Kangaroo Shooting Code compliance

A Survey of the Extent of Compliance with the Requirements of the Code of Practice for the Humane Shooting of Kangaroos
Prepared for Environment Australia by RSPCA Australia
July 2002

Code of Practice for the Humane Shooting of Kangaroos

Endorsed by the Council of Nature Conservation Ministers

The Council of Nature Conservation Ministers (CONCOM) was composed of all Commonwealth, State and Territory Ministers having responsibility for national parks and wildlife. In July 1991 the CONCOM was amalgamated with the Australian and New Zealand Environment Council to form the Australian and New Zealand Environment and Conservation Council (ANZECC).

Addresses of government nature conservation agencies are found on page 5.

Department of the Environment and Heritage

Published by Environment Australia.

Information in this booklet may be copied or reproduced for study, research, information or educational purposes, subject to the inclusion of an acknowledgment of the source.

First Edition published 1985

Second Edition published 1990, Reprinted 1995 and 1998






Method of Shooting

Injured kangaroos and Pouch Young

Shooting for Scientific Purposes

Schedule 1: Minimum Specifications for Firearms and Ammunition

Schedule 2: Point of Aim for a Shot to the Brain (All kangaroos)

Schedule 3: Point of Aim for a Shot to the Heart (Applicable only as described for injured kangaroos and specified shotguns)


The Council of Nature Conservation Ministers (CONCOM) is composed of all Commonwealth, State and Territory Ministers having responsibility for national parks and wildlife. CONCOM is advised by a Standing Committee consisting of the Heads of Commonwealth, State and Territory Authorities responsible for national parks and wildlife matters.

This 'Code of Practice for the Humane Shooting of Kangaroos' has been prepared by the CONCOM Special Working Group on Cruelty Aspects of the Taking and Holding of Native Fauna. During the course of its preparation, drafts of the Code were circulated widely for public comment.

The Code sets an achievable standard of humane conduct and is the minimum required of persons shooting kangaroos.

Endorsed in principle by Council on 30 May 1985, the Code is intended to be implemented through education and State and Territory legislation as appropriate. This Code is based on the knowledge and technology available at the time of publication and may need to be varied in the light of new knowledge.


Since the code was originally published, there have been numerous comments on its value and suggestions on its improvement. In particular, the RSPCA and the National Advisory Committee on Kangaroos have recommended a number of changes. An ad hoc Working Group on the Code of Practice for the Humane Shooting of Kangaroos was formed to consider these suggestions and revise the code. The revised code was endorsed by CONCOM on 20 September 1990. Further comments are welcome, and should be forwarded to the Wildlife Management Section, Environment Australia - Biodiversity Group, GPO Box 787, CANBERRA  ACT  2601.


This Code of Practice has been produced to ensure that all persons intending to shoot a free-living kangaroo are aware of the welfare aspects pertinent to that activity. In this Code the term 'kangaroo' means all species of the family Macropodidae within the superfamily Macropodoidea and so applies to kangaroos, wallaroos or euros, wallabies and pademelons.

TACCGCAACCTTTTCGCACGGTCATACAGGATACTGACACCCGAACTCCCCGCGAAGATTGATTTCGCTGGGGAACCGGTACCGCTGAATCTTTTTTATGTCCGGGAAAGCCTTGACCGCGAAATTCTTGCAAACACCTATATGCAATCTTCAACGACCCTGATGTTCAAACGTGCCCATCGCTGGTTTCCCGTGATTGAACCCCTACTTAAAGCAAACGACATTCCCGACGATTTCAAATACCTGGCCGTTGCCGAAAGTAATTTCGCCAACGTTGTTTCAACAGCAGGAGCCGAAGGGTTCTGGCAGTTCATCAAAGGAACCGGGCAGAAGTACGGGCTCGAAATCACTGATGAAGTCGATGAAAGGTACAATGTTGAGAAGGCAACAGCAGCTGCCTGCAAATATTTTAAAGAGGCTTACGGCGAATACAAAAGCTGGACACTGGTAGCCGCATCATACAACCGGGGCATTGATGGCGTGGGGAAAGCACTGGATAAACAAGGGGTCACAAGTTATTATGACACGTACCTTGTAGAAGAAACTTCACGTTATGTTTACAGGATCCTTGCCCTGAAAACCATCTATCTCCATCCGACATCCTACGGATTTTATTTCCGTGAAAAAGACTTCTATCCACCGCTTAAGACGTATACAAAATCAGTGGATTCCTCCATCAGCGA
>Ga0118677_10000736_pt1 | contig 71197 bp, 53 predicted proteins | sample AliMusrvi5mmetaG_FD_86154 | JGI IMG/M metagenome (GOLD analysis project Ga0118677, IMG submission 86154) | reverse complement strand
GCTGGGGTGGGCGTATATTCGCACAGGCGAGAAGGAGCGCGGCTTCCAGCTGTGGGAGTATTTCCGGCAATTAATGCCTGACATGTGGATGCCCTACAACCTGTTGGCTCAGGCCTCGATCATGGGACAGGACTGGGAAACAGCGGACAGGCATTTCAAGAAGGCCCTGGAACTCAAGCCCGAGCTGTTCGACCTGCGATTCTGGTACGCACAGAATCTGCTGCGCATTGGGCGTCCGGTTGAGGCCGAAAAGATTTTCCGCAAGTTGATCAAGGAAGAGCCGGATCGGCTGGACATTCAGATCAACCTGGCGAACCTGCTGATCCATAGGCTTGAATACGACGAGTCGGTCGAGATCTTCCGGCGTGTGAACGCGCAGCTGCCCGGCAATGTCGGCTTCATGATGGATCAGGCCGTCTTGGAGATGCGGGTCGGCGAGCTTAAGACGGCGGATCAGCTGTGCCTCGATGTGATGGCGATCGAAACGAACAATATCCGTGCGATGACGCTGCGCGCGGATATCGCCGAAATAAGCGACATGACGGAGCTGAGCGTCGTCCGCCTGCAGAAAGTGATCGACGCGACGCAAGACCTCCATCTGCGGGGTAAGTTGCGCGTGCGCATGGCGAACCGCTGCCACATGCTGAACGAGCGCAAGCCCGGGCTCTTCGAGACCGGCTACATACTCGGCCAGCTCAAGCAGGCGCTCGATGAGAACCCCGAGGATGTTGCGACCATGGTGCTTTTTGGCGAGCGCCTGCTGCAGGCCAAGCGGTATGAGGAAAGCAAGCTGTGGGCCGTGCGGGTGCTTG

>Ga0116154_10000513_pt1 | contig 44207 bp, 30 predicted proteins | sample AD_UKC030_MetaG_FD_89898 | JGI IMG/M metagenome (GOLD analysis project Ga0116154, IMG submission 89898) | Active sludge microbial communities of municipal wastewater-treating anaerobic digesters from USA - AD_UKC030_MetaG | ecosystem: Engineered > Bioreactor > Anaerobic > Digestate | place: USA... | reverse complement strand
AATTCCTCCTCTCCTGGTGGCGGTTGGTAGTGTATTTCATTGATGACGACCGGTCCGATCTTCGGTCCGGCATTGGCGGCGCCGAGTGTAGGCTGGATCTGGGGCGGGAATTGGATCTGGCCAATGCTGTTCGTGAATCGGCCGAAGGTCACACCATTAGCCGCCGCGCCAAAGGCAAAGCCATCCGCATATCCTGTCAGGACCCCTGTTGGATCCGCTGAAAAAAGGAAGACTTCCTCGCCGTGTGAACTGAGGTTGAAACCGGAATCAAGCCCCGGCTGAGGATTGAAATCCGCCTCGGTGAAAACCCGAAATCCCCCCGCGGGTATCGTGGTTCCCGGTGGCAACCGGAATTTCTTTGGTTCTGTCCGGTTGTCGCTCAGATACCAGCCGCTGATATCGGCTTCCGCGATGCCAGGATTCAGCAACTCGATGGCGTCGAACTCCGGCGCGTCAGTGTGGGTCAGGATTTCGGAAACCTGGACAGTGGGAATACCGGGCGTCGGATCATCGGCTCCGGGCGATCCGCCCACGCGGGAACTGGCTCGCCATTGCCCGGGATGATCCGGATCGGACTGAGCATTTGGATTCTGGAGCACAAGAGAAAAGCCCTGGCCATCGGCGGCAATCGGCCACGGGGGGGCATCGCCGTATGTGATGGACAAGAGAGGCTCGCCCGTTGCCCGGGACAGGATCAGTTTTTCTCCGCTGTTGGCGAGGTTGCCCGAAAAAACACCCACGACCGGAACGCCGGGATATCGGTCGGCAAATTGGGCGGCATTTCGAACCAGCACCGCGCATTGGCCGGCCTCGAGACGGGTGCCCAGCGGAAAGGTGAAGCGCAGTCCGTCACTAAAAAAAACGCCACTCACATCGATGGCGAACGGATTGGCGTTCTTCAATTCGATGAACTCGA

All shooting of kangaroos, whether on public or private land, is subject to law. The laws may differ between localities and the Government Wildlife Authority in the state or territory in which the shooting will occur can advise on the relevant provisions. Except where specifically exempted by law, states and territories will require the shooter to have a licence or permit issued by the Government Wildlife Authority and this Authority will specify any conditions or restrictions applying to that licence or permit.

When shooting a kangaroo the primary objective must be to achieve instantaneous loss of consciousness and rapid death without regaining consciousness. For the purposes of this Code, this is regarded as a sudden and painless death. Commonsense is required to assess the prevailing conditions. Where the conditions are such as to raise doubts about achieving a sudden and painless kill, shooting must not be attempted.

The Code is divided into three sections covering the method of shooting, despatch of injured kangaroos and pouch young and shooting for scientific purposes, and has three schedules specifying firearms, ammunition and points of aim. In each section an introduction provides background to the conditions which must be adhered to by all persons shooting kangaroos.


The species of kangaroos which are shot differ in size and there is enormous variation in the terrain and prevailing weather conditions at the time of shooting. The combinations of firearms and ammunition are considered adequate to ensure a sudden and painless death for the target animal under most environmental conditions, provided that the shooting is done in accordance with the other conditions set out in this Code. However, it is the shooter's responsibility to ensure a sudden and painless death for target animals, and under unusual conditions firearms and ammunition that exceed the minimum requirements may have to be used.